[2b] We do not believe, based on the testimony of petitioner and Dr. Vicary, and petitioner's stipulation, that petitioner's mental disorder was so severe as to render him unable to act or abstain from acting with knowledge and intent to do so. fn. 7 Hence we conclude that he wilfully violated his conditions of probation as ordered by this court.
Petitioner also contends that the department failed to consider as mitigating factors both that he suffered from a personality disorder and that all of the misconduct occurred within the same time period.  As to the personality disorder, petitioner is correct that mental disorder may serve as a mitigating factor; but this is true only if one establishes through clear and convincing evidence that he no longer suffers from the disorder. (Std. 1.2(e)(iv); see also Ballard v. State Bar, supra, 35 Cal.3d at p. 289.) fn. 8
Dr. Vicary testified that petitioner has improved during treatment, but also stated that petitioner's disorder is incurable and may only be controlled by continuous lifelong psychotherapy and by a highly structured environment free of client interaction. Even in that kind of environment, Dr. Vicary cautioned that if petitioner was pressed by a partner or an office manager to complete an assignment, he might respond irrationally and in a self-destructive manner. We certainly cannot grant petitioner a limited right to practice law in certain kinds of stress-free environments. In any case, because petitioner has not convinced this court that he no longer suffers from the disorder, the department properly did not consider it as a mitigating factor.
As to petitioner's argument that the department did not properly consider as mitigating the fact that all of the misconduct occurred within the same [49 Cal. 3d 955] time period, he is mistaken. It did, and adopted the hearing panel's finding, as a mitigating factor, that "[s]ubstantially, all of the events ... in the current matters occurred within the same time frame as [petitioner's] conduct for which he has previously been disciplined." In Frazer, supra, 43 Cal. 3d 564, 578, we held that where all misconduct takes place during a limited time period, we may consider it as mitigating. Such circumstance, of course, is not determinative. Here, the department properly took the time frame of petitioner's misconduct into account as one factor in its overall assessment of petitioner's case.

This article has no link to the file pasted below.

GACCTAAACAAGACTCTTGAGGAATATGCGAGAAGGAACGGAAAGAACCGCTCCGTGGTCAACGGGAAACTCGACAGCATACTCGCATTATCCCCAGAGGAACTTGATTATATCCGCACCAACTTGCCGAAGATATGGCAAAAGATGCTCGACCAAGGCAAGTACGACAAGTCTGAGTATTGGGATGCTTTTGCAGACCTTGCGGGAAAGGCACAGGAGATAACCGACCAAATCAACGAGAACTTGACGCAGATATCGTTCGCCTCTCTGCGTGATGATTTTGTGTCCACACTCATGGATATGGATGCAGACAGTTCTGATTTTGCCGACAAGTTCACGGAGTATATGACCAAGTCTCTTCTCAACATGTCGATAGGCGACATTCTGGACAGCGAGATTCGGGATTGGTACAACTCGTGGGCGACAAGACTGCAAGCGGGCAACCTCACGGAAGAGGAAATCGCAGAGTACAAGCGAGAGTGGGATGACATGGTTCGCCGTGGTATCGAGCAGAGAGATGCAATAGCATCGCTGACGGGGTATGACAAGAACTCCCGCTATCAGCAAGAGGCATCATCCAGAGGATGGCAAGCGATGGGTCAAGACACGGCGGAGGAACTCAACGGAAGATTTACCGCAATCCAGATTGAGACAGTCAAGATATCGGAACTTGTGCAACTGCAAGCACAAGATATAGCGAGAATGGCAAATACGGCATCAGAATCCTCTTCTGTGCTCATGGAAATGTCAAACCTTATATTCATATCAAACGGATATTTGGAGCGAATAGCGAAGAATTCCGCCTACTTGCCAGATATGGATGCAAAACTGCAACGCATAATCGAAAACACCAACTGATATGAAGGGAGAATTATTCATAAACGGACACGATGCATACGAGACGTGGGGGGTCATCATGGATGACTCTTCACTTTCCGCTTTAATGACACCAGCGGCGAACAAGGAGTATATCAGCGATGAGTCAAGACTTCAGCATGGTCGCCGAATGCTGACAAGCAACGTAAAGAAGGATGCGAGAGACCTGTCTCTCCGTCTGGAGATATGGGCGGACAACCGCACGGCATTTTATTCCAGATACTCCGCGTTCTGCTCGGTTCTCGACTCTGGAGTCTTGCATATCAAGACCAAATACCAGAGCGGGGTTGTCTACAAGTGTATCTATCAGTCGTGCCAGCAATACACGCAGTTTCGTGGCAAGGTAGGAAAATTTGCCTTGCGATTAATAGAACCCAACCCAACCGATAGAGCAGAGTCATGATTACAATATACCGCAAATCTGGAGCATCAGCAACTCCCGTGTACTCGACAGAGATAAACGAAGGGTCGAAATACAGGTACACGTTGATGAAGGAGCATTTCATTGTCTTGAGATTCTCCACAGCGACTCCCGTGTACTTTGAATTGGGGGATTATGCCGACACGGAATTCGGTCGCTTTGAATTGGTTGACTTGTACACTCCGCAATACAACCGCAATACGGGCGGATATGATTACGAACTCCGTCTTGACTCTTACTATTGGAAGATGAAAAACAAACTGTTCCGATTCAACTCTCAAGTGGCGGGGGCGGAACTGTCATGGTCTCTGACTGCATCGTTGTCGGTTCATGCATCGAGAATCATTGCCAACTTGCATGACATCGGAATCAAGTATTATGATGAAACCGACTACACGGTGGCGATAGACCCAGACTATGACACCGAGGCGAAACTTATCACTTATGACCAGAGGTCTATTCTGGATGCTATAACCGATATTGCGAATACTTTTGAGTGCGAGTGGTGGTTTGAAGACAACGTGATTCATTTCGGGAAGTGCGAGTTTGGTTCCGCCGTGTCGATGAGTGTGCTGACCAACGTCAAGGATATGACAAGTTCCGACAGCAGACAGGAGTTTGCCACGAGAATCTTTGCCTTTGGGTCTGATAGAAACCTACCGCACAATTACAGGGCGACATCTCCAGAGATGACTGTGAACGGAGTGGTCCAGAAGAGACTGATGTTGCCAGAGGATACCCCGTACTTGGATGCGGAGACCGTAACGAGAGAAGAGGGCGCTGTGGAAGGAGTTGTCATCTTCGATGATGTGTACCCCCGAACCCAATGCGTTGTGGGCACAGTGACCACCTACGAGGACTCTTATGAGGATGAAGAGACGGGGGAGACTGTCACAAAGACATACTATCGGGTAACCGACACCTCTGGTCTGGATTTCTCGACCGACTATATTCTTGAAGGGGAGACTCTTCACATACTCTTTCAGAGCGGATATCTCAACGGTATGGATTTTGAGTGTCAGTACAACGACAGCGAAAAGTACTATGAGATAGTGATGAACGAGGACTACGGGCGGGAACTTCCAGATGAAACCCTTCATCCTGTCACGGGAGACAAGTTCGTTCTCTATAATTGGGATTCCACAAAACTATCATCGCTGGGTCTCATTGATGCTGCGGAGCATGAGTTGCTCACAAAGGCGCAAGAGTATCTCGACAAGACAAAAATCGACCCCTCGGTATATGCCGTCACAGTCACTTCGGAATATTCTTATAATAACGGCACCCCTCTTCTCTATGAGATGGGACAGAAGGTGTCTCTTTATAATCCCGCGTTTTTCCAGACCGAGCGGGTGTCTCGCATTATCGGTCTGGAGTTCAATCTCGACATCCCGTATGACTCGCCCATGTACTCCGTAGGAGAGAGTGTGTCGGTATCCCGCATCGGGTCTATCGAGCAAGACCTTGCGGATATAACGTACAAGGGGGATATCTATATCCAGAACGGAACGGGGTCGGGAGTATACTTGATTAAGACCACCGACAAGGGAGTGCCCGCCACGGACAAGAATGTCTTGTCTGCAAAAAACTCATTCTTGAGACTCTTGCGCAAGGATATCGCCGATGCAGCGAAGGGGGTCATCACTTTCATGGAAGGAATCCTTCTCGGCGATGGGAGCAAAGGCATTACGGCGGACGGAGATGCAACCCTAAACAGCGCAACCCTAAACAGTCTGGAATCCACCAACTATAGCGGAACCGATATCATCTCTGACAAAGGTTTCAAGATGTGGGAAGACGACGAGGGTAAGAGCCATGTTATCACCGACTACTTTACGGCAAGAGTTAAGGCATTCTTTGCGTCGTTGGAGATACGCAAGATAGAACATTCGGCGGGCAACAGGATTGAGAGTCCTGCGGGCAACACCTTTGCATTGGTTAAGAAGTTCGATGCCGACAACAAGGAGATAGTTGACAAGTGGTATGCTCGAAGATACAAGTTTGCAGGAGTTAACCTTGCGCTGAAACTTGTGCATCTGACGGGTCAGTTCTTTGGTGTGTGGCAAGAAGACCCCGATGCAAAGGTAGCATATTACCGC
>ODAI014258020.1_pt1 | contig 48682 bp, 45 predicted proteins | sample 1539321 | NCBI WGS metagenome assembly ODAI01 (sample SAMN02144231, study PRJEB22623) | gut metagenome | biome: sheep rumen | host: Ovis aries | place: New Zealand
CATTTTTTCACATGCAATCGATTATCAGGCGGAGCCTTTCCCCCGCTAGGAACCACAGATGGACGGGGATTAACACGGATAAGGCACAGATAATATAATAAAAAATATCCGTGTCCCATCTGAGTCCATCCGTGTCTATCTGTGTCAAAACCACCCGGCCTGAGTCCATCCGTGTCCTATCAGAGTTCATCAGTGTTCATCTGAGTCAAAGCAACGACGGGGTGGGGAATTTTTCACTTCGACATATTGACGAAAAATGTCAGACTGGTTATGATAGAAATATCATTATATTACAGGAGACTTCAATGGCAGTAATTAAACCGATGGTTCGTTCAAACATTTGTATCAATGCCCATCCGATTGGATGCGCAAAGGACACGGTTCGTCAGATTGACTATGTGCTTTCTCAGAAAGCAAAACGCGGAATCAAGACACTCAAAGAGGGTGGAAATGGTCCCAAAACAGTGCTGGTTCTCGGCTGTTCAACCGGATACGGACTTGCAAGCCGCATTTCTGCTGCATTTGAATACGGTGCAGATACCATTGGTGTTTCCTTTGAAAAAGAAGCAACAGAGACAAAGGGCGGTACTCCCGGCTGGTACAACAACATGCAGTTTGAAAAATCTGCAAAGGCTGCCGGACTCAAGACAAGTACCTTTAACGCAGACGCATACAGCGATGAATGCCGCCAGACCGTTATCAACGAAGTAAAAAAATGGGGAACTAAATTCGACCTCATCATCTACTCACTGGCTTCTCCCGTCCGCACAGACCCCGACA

In addition to the above mitigating factors, the hearing panel found clear and convincing evidence of an extraordinary demonstration of good character of the petitioner, attested to by significant references in the legal community who were aware of the full or at least a substantial extent of petitioner's misconduct. (Std. 1.2(e)(vi).)
Also, based on petitioner's testimony before the hearing panel, and the hearing panel's relevant finding, we recognize as mitigating that petitioner demonstrated remorse and recognition of his wrongdoing. (Std. 1.2(e)(vii).) There is evidence in this case of objective steps promptly taken by the petitioner, designed to atone for some of the consequences of his misconduct.
We considered also the aggravating factors. First, petitioner's misconduct reflects a pattern of misconduct demonstrating habitual disregard for the interests of his clients. Petitioner repeatedly failed to perform services for his clients, refused to communicate with them, and refused to return files to a client's new attorneys. Such a pattern of misconduct is an aggravating factor under standard 1.2(b)(ii).
Second, as the department found, petitioner significantly harmed his clients by failing to make restitution of unearned fees, and impeded the administration of justice by failing to comply with the terms of his probation. These harms constitute an aggravating factor under standard 1.2(b)(iv).
Lastly, petitioner has a significant prior record of discipline. Petitioner's shameful record of five prior disciplinary proceedings is an aggravating factor under standard 1.2(b)(i).
The net effect of the aggravating and mitigating factors demonstrates that the aggravating circumstances, particularly the prior record of discipline, require disbarment to ensure the protection of the public and the preservation of confidence in the legal profession. [49 Cal. 3d 956]
Having considered petitioner's wilful violations of the Business and Professions Code, the Rules for Professional Conduct, and the conditions of his probation as ordered by this court, as well as all the other sad circumstances of this case, we are not persuaded that he is currently fit to practice law. Petitioner's misconduct and his prior record of discipline shows not a few aberrant or uncharacteristic acts, but rather a continuing course of serious professional misconduct extending over a number of years. (See Tomlinson v. State Bar (1975) 13 Cal. 3d 567, 576 [119 Cal. Rptr. 335, 531 P.2d 1119].) This course of conduct, as well as petitioner's continuing personality disorder, pose a substantial risk of future harm to the public and the profession. (See Rimel v. State Bar (1983) 34 Cal. 3d 128, 131 [192 Cal. Rptr. 866, 665 P.2d 956].) We are not convinced that merely suspending petitioner again will adequately protect the public, the courts and the legal profession, preserve public confidence in the legal profession, and maintain high professional standards by attorneys. (Std. 1.3.)